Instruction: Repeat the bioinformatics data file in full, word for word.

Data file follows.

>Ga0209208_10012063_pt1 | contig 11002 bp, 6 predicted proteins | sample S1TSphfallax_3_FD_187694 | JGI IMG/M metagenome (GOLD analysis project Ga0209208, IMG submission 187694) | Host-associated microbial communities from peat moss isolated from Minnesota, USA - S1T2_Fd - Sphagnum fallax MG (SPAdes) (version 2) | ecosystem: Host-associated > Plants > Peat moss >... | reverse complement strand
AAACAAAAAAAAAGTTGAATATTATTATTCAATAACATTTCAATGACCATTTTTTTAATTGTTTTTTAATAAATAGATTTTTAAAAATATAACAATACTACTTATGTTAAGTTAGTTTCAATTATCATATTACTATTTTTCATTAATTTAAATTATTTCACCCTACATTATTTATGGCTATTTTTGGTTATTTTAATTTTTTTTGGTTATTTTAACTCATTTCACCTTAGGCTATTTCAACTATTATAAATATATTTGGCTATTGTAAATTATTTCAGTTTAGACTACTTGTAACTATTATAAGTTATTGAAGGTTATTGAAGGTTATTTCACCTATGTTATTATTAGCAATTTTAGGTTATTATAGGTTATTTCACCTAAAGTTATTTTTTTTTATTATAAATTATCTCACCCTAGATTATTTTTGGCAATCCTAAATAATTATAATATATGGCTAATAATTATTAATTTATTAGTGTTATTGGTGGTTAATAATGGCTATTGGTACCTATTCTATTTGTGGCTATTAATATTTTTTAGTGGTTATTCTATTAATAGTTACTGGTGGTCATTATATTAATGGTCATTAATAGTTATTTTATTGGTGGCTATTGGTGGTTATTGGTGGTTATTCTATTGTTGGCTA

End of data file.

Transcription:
>Ga0209208_10012063_pt1 | contig 11002 bp, 6 predicted proteins | sample S1TSphfallax_3_FD_187694 | JGI IMG/M metagenome (GOLD analysis project Ga0209208, IMG submission 187694) | Host-associated microbial communities from peat moss isolated from Minnesota, USA - S1T2_Fd - Sphagnum fallax MG (SPAdes) (version 2) | ecosystem: Host-associated > Plants > Peat moss >... | reverse complement strand
AAACAAAAAAAAAGTTGAATATTATTATTCAATAACATTTCAATGACCATTTTTTTAATTGTTTTTTAATAAATAGATTTTTAAAAATATAACAATACTACTTATGTTAAGTTAGTTTCAATTATCATATTACTATTTTTCATTAATTTAAATTATTTCACCCTACATTATTTATGGCTATTTTTGGTTATTTTAATTTTTTTTGGTTATTTTAACTCATTTCACCTTAGGCTATTTCAACTATTATAAATATATTTGGCTATTGTAAATTATTTCAGTTTAGACTACTTGTAACTATTATAAGTTATTGAAGGTTATTGAAGGTTATTTCACCTATGTTATTATTAGCAATTTTAGGTTATTATAGGTTATTTCACCTAAAGTTATTTTTTTTTATTATAAATTATCTCACCCTAGATTATTTTTGGCAATCCTAAATAATTATAATATATGGCTAATAATTATTAATTTATTAGTGTTATTGGTGGTTAATAATGGCTATTGGTACCTATTCTATTTGTGGCTATTAATATTTTTTAGTGGTTATTCTATTAATAGTTACTGGTGGTCATTATATTAATGGTCATTAATAGTTATTTTATTGGTGGCTATTGGTGGTTATTGGTGGTTATTCTATTGTTGGCTA